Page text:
I Have a Ridiculously Tight Budget That I Stick To

Okay, I mentioned that I still live at home and I do. I am fortunate enough not to have to pay rent, but I do have to pay for my food and half of the other bills in the home. Bummer, yes, but hey, at least I am not out there trying to do it on my own. I would really be up a creek without a paddle then!

I have a budget I stick to and it includes only spending $50 per week on groceries and then about $100 in the split bill payments. The rest of the money goes straight to my loans. I may keep a few bucks here and there, but I do not keep much money for myself. Yes, it is difficult, but I know it will pay off in the end.

I Am Building Credit to Set Myself Up for Success in the Future

Many of my college buddies are afraid to use a credit card. They immediately associate credit cards with debt, as silly as it sounds. The truth is, credit cards are a great way to set yourself up for financial success in the future. As long as you make payments on time, are smart with your credit utilization, and don’t take out too many credit cards in a short period of time, you can start building up your credit score.

I personally am especially in building my credit so I can refinance my student loans after graduation—assuming I can land a decent paying job! Because I don’t plan on going into a public service field (that would make me eligible for forgiveness) or am too worried about the income-driven repayment plans, I can save tons of money by refinancing with a private lender. After I refinance, I will receive a lower interest rate and can even change the repayment length of my loan to something that fits my personal situation.

Have You Thought about Your Plans for the Future?

I know my finances are a bit tight right now, but I would rather it be this way than to head out into the real world and live paycheck-to-paycheck. If you work hard at it, you can pay off your student loan debt just like I am working to do.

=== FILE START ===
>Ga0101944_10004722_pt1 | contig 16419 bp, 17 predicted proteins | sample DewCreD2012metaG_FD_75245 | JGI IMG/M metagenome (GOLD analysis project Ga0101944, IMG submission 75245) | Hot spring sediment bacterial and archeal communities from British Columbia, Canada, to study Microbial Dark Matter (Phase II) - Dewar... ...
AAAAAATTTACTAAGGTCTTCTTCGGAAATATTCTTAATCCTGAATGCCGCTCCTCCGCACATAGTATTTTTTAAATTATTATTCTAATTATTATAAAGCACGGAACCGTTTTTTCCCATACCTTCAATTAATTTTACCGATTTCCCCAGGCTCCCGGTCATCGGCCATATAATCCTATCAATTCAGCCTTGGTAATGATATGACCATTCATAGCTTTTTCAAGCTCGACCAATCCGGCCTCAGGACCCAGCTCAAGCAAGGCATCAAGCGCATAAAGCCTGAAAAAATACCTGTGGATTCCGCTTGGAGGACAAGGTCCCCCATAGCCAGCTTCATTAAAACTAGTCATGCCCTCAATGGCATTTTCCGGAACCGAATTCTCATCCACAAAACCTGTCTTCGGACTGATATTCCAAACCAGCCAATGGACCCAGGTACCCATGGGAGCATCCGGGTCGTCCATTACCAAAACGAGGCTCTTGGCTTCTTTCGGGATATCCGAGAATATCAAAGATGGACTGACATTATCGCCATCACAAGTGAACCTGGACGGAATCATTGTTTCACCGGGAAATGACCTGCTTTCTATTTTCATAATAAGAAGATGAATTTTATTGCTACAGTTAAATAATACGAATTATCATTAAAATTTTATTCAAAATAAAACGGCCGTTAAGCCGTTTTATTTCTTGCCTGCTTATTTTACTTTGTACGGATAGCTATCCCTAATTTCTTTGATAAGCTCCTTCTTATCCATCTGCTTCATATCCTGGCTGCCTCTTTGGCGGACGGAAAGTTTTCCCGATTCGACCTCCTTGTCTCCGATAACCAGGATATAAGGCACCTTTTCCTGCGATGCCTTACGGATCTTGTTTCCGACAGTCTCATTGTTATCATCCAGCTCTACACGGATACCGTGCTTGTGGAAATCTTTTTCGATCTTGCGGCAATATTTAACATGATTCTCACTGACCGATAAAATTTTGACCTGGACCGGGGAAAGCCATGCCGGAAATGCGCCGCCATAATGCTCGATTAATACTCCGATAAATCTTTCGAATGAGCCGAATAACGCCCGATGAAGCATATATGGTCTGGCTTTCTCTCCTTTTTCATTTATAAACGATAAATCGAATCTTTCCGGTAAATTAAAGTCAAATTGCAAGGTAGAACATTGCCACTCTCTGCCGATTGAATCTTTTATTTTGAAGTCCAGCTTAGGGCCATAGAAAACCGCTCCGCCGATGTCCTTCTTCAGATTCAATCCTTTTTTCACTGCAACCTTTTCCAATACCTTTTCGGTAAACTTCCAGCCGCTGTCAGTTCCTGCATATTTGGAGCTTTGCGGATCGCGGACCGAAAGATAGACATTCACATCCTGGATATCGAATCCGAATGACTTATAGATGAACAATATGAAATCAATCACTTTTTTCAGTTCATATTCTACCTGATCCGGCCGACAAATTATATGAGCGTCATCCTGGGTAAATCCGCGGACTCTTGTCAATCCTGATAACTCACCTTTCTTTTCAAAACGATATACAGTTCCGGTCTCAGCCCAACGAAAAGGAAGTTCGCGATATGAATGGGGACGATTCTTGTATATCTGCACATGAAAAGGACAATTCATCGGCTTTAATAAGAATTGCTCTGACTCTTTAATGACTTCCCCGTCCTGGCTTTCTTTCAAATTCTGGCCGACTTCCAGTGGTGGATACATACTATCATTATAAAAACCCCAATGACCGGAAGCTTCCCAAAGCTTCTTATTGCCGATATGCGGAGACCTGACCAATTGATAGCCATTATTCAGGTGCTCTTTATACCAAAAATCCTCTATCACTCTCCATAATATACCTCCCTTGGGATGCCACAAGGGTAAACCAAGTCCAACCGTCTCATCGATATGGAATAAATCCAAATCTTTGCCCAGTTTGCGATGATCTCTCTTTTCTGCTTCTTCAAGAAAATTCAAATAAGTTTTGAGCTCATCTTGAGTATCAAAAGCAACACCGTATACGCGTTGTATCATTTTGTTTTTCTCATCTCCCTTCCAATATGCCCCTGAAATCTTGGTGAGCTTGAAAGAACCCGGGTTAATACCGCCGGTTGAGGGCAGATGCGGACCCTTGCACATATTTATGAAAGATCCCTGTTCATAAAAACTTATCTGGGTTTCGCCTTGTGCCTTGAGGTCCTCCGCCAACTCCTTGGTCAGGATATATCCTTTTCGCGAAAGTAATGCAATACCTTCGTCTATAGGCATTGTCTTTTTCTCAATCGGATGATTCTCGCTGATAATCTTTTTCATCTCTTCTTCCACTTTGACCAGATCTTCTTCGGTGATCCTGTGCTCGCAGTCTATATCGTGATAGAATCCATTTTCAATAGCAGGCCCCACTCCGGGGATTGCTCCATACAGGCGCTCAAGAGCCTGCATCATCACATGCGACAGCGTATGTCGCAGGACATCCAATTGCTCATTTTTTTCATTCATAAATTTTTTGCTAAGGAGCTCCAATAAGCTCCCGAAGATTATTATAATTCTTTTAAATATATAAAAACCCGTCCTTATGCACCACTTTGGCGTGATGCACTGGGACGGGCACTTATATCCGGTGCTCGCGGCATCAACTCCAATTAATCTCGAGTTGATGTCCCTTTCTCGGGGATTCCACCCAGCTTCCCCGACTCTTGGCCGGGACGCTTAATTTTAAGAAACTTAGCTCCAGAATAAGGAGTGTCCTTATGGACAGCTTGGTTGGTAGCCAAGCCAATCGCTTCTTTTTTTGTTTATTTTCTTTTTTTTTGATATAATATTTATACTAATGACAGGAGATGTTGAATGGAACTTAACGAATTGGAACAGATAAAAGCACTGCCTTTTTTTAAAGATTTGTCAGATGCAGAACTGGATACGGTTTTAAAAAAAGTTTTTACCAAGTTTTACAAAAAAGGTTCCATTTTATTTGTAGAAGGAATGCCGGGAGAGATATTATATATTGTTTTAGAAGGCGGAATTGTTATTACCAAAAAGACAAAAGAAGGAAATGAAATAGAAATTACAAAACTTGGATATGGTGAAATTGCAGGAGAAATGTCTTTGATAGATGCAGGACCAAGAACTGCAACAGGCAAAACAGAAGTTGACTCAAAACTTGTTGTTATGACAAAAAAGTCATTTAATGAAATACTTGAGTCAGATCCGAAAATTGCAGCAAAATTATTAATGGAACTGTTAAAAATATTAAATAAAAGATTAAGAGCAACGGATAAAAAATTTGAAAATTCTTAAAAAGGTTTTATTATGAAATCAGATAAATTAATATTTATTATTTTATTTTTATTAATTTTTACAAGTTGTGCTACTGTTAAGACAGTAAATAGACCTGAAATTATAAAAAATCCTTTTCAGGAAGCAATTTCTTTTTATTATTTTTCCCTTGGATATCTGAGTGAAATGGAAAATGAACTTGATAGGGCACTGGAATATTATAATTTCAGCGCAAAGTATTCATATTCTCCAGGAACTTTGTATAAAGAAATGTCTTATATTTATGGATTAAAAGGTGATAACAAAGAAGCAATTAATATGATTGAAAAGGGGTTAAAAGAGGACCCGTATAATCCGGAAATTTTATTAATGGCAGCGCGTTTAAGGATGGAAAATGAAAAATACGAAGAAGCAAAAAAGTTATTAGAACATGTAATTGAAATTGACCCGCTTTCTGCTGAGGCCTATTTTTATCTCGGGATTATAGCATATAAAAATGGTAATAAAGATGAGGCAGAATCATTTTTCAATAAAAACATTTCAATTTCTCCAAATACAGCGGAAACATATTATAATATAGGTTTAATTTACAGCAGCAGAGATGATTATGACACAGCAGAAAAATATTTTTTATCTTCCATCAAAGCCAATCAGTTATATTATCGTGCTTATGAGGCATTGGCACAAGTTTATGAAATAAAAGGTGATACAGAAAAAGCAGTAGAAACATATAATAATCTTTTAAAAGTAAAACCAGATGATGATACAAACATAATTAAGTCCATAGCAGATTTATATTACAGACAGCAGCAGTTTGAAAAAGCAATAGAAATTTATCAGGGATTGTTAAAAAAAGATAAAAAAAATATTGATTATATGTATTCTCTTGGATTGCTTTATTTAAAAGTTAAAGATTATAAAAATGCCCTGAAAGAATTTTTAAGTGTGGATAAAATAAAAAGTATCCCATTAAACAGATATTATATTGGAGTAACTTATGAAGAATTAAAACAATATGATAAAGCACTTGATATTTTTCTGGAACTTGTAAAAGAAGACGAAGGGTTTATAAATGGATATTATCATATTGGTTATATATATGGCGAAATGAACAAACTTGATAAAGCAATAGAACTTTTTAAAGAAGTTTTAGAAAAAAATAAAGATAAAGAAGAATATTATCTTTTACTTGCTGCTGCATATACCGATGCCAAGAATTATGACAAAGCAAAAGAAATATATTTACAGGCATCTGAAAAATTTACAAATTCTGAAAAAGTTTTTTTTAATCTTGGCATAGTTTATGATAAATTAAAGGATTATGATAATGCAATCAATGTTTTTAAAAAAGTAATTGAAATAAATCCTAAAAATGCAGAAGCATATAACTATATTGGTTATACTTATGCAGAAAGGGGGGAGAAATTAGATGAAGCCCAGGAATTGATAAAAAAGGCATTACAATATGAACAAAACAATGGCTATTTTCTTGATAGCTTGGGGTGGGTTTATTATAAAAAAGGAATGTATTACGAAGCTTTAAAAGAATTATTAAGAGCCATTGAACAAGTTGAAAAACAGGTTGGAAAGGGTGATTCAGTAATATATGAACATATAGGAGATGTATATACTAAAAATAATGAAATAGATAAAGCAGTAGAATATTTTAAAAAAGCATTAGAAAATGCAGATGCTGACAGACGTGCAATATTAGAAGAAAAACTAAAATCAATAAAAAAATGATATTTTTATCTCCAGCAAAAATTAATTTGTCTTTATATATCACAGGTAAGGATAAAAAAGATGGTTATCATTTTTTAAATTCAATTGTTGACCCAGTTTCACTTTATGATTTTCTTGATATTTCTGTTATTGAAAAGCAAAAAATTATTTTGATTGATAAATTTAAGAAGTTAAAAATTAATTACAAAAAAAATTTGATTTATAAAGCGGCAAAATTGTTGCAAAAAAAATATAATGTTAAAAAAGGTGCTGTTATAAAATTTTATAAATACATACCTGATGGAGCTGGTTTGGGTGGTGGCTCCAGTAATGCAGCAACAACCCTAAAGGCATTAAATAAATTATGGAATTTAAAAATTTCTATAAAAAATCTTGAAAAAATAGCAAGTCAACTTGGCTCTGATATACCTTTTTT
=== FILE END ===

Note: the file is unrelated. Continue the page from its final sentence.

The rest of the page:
Would You Sell A Percentage Of Your Future Income?

I was recently turned on to a site, Upstart.com, that allows people to “raise money in exchange for a small share of their income over 5 or 10 years.”

I love this idea for some people and the idea is really interesting, though I think there may be some downsides to consider as an investor.

Who Upstart Can Help

While many of the upstarts (people looking for others to invest in them) have a business idea they want funding for, there are some upstarts with very different reasons and needs for an upfront payment in exchange for giving up a percentage of their future income (and total payments are capped at a certain amount).

Some would like to pay off student loan debt or pay for their education, while others are looking to train for the Olympics or other athletic endeavors.

How Upstart Works

Each applicant (or upstart, as they are called on the site) creates a profile, and Upstart verifies his or her identity, credentials, and credit status. Then, Upstart assigns each applicant a fybdubg rate, the amount an applicant can raise for each 1% of income share, either for a 5 year or 10 year term.

Upstarts get to choose how much money they want to raise, up to 7% of their future income, with a minimum of $10,000 raised from backers.

Upstart attempts to target an 8% annual return to backers, though clearly there can be a large variance as some are more successful than others.

The Rules For Backers

Backers can invest in increments of $100, and upstarts have the right to choose whether to accept any particular backer. Upstarts provide updates to their backers about their progress, and backers can be involved in the success of the upstarts by giving advice and making introductions. Everyone is involved in the success of the upstart, and everyone is on the same team trying to make money!

Backers must be American accredited investors, which means a minimum of $1 million net worth (excluding primary residence) or a minimum of $200,000 annual income in each of the past two years ($300,000 if married). This clearly limits backers to a small subset of people.

The Future of Upstart